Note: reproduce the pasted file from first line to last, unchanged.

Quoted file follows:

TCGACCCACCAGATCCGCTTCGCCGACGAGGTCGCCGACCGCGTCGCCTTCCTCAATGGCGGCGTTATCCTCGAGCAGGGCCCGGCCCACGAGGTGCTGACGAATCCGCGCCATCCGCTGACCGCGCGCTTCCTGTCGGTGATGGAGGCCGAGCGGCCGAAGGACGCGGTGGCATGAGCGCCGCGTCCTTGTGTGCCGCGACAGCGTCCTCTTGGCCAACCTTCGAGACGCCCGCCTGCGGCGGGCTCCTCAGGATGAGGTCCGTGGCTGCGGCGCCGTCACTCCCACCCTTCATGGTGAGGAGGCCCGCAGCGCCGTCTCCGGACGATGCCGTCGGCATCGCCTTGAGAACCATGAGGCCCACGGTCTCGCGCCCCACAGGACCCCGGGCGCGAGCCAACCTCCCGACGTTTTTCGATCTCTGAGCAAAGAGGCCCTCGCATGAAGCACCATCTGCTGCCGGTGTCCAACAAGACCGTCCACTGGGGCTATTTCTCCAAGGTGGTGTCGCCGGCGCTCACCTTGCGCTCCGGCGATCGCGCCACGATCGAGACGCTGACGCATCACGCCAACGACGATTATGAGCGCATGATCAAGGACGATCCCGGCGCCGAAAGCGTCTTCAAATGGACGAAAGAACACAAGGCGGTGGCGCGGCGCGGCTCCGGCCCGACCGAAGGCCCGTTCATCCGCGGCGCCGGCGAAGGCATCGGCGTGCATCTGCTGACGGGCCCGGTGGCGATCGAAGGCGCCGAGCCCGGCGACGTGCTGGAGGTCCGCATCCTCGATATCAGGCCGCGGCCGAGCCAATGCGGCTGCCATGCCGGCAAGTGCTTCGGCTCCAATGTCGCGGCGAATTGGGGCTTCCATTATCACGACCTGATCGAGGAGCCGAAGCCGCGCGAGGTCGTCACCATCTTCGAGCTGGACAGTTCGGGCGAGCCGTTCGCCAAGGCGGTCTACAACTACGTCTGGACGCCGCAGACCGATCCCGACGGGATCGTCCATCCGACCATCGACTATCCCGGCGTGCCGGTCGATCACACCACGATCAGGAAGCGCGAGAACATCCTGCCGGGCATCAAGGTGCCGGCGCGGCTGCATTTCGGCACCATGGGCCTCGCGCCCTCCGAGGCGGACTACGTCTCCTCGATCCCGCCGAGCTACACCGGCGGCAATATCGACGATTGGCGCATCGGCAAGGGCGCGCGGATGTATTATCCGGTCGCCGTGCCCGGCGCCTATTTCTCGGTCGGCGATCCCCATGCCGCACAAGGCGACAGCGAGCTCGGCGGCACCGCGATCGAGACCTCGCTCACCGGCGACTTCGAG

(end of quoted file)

TCGACCCACCAGATCCGCTTCGCCGACGAGGTCGCCGACCGCGTCGCCTTCCTCAATGGCGGCGTTATCCTCGAGCAGGGCCCGGCCCACGAGGTGCTGACGAATCCGCGCCATCCGCTGACCGCGCGCTTCCTGTCGGTGATGGAGGCCGAGCGGCCGAAGGACGCGGTGGCATGAGCGCCGCGTCCTTGTGTGCCGCGACAGCGTCCTCTTGGCCAACCTTCGAGACGCCCGCCTGCGGCGGGCTCCTCAGGATGAGGTCCGTGGCTGCGGCGCCGTCACTCCCACCCTTCATGGTGAGGAGGCCCGCAGCGCCGTCTCCGGACGATGCCGTCGGCATCGCCTTGAGAACCATGAGGCCCACGGTCTCGCGCCCCACAGGACCCCGGGCGCGAGCCAACCTCCCGACGTTTTTCGATCTCTGAGCAAAGAGGCCCTCGCATGAAGCACCATCTGCTGCCGGTGTCCAACAAGACCGTCCACTGGGGCTATTTCTCCAAGGTGGTGTCGCCGGCGCTCACCTTGCGCTCCGGCGATCGCGCCACGATCGAGACGCTGACGCATCACGCCAACGACGATTATGAGCGCATGATCAAGGACGATCCCGGCGCCGAAAGCGTCTTCAAATGGACGAAAGAACACAAGGCGGTGGCGCGGCGCGGCTCCGGCCCGACCGAAGGCCCGTTCATCCGCGGCGCCGGCGAAGGCATCGGCGTGCATCTGCTGACGGGCCCGGTGGCGATCGAAGGCGCCGAGCCCGGCGACGTGCTGGAGGTCCGCATCCTCGATATCAGGCCGCGGCCGAGCCAATGCGGCTGCCATGCCGGCAAGTGCTTCGGCTCCAATGTCGCGGCGAATTGGGGCTTCCATTATCACGACCTGATCGAGGAGCCGAAGCCGCGCGAGGTCGTCACCATCTTCGAGCTGGACAGTTCGGGCGAGCCGTTCGCCAAGGCGGTCTACAACTACGTCTGGACGCCGCAGACCGATCCCGACGGGATCGTCCATCCGACCATCGACTATCCCGGCGTGCCGGTCGATCACACCACGATCAGGAAGCGCGAGAACATCCTGCCGGGCATCAAGGTGCCGGCGCGGCTGCATTTCGGCACCATGGGCCTCGCGCCCTCCGAGGCGGACTACGTCTCCTCGATCCCGCCGAGCTACACCGGCGGCAATATCGACGATTGGCGCATCGGCAAGGGCGCGCGGATGTATTATCCGGTCGCCGTGCCCGGCGCCTATTTCTCGGTCGGCGATCCCCATGCCGCACAAGGCGACAGCGAGCTCGGCGGCACCGCGATCGAGACCTCGCTCACCGGCGACTTCGAG